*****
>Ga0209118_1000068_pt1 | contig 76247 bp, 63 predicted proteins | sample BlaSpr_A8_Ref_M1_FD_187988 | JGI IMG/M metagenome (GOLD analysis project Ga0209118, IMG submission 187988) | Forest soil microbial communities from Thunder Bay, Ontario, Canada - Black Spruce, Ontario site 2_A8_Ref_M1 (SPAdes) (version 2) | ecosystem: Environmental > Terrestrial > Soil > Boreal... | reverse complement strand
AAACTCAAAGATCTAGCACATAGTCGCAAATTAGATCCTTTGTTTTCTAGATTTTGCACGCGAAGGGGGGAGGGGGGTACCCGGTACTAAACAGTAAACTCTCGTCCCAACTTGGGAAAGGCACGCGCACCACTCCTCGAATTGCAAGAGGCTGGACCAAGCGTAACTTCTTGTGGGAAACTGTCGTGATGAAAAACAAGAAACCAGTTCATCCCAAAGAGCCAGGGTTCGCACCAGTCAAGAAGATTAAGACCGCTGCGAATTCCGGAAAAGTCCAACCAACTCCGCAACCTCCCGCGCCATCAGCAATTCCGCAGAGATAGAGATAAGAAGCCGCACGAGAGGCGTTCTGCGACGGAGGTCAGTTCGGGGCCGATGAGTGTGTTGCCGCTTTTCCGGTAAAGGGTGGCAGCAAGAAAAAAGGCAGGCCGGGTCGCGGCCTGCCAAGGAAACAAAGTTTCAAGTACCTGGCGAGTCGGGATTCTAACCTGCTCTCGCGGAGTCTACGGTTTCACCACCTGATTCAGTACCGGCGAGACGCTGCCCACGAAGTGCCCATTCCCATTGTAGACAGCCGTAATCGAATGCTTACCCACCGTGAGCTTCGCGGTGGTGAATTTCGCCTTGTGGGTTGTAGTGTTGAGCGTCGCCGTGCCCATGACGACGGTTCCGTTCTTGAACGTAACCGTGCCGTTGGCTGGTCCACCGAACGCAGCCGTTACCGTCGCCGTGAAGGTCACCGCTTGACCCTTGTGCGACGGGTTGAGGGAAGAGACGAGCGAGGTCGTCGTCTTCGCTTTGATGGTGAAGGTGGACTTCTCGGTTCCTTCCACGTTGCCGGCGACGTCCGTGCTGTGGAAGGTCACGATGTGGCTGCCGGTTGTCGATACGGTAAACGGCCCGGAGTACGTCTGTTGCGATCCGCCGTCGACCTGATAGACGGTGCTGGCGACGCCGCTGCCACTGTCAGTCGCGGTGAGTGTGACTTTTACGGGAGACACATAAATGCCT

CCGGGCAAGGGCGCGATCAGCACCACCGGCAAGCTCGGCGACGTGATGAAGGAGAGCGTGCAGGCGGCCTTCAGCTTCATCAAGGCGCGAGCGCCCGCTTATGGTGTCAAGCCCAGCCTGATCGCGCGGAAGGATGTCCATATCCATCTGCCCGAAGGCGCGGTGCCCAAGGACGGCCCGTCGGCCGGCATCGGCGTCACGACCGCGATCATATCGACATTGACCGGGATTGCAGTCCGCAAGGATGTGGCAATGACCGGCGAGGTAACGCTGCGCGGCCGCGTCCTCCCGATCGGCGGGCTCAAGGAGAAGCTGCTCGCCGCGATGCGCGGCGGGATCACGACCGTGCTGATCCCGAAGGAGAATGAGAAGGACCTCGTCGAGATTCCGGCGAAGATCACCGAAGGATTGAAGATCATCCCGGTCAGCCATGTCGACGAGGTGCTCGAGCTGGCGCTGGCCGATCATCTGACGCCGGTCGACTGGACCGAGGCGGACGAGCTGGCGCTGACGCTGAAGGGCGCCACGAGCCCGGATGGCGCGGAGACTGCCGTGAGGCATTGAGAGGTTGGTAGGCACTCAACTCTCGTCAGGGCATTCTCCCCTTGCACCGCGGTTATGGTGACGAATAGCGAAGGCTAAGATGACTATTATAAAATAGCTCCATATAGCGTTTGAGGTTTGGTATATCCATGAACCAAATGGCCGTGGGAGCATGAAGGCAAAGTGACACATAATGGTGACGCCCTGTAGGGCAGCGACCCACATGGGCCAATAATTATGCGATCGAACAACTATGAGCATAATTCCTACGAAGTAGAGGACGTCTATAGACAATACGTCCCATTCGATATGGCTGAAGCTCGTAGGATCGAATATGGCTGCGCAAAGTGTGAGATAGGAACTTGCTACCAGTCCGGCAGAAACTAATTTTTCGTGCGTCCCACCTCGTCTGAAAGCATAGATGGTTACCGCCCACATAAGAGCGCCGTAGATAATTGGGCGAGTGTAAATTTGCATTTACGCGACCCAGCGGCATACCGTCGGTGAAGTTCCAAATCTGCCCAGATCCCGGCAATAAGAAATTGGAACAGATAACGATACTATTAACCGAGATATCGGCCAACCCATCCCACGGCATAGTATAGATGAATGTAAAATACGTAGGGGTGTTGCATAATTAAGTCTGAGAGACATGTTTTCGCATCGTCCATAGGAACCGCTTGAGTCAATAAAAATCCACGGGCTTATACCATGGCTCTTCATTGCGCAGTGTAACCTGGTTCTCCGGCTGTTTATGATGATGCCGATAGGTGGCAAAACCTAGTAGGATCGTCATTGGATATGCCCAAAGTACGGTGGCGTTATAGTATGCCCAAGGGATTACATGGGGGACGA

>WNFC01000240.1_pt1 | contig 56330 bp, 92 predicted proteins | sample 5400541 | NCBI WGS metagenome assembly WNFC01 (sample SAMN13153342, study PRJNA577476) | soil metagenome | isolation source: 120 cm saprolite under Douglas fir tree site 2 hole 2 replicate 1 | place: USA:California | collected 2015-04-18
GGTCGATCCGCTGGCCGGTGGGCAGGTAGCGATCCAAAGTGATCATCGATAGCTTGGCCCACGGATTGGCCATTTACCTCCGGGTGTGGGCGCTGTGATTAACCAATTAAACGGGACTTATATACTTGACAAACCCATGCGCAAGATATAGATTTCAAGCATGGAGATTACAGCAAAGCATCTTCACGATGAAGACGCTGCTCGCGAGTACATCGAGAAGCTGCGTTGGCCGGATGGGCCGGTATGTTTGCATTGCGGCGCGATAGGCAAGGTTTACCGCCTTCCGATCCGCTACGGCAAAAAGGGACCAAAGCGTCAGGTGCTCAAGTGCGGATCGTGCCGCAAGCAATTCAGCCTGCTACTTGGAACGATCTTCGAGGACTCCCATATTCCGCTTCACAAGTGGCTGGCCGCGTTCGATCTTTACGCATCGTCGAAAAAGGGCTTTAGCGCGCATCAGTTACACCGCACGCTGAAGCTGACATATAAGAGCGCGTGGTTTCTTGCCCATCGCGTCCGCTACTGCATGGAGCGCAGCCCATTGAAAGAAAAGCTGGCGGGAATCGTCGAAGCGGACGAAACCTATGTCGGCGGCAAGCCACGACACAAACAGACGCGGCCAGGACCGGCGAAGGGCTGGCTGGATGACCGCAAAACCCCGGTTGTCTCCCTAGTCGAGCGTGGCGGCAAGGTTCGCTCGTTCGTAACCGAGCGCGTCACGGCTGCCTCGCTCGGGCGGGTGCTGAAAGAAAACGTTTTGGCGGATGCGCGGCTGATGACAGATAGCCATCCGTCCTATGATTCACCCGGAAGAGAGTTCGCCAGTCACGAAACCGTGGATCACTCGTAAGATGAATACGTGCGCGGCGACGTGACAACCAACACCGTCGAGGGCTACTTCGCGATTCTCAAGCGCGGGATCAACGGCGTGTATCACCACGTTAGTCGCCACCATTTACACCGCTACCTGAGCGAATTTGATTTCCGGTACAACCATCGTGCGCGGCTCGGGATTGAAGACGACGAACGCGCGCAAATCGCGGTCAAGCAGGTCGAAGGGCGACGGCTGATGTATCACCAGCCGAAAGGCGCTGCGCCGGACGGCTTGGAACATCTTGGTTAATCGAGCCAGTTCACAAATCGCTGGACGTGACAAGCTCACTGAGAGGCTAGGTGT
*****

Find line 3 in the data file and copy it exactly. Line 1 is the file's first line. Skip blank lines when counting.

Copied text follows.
CCGGGCAAGGGCGCGATCAGCACCACCGGCAAGCTCGGCGACGTGATGAAGGAGAGCGTGCAGGCGGCCTTCAGCTTCATCAAGGCGCGAGCGCCCGCTTATGGTGTCAAGCCCAGCCTGATCGCGCGGAAGGATGTCCATATCCATCTGCCCGAAGGCGCGGTGCCCAAGGACGGCCCGTCGGCCGGCATCGGCGTCACGACCGCGATCATATCGACATTGACCGGGATTGCAGTCCGCAAGGATGTGGCAATGACCGGCGAGGTAACGCTGCGCGGCCGCGTCCTCCCGATCGGCGGGCTCAAGGAGAAGCTGCTCGCCGCGATGCGCGGCGGGATCACGACCGTGCTGATCCCGAAGGAGAATGAGAAGGACCTCGTCGAGATTCCGGCGAAGATCACCGAAGGATTGAAGATCATCCCGGTCAGCCATGTCGACGAGGTGCTCGAGCTGGCGCTGGCCGATCATCTGACGCCGGTCGACTGGACCGAGGCGGACGAGCTGGCGCTGACGCTGAAGGGCGCCACGAGCCCGGATGGCGCGGAGACTGCCGTGAGGCATTGAGAGGTTGGTAGGCACTCAACTCTCGTCAGGGCATTCTCCCCTTGCACCGCGGTTATGGTGACGAATAGCGAAGGCTAAGATGACTATTATAAAATAGCTCCATATAGCGTTTGAGGTTTGGTATATCCATGAACCAAATGGCCGTGGGAGCATGAAGGCAAAGTGACACATAATGGTGACGCCCTGTAGGGCAGCGACCCACATGGGCCAATAATTATGCGATCGAACAACTATGAGCATAATTCCTACGAAGTAGAGGACGTCTATAGACAATACGTCCCATTCGATATGGCTGAAGCTCGTAGGATCGAATATGGCTGCGCAAAGTGTGAGATAGGAACTTGCTACCAGTCCGGCAGAAACTAATTTTTCGTGCGTCCCACCTCGTCTGAAAGCATAGATGGTTACCGCCCACATAAGAGCGCCGTAGATAATTGGGCGAGTGTAAATTTGCATTTACGCGACCCAGCGGCATACCGTCGGTGAAGTTCCAAATCTGCCCAGATCCCGGCAATAAGAAATTGGAACAGATAACGATACTATTAACCGAGATATCGGCCAACCCATCCCACGGCATAGTATAGATGAATGTAAAATACGTAGGGGTGTTGCATAATTAAGTCTGAGAGACATGTTTTCGCATCGTCCATAGGAACCGCTTGAGTCAATAAAAATCCACGGGCTTATACCATGGCTCTTCATTGCGCAGTGTAACCTGGTTCTCCGGCTGTTTATGATGATGCCGATAGGTGGCAAAACCTAGTAGGATCGTCATTGGATATGCCCAAAGTACGGTGGCGTTATAGTATGCCCAAGGGATTACATGGGGGACGA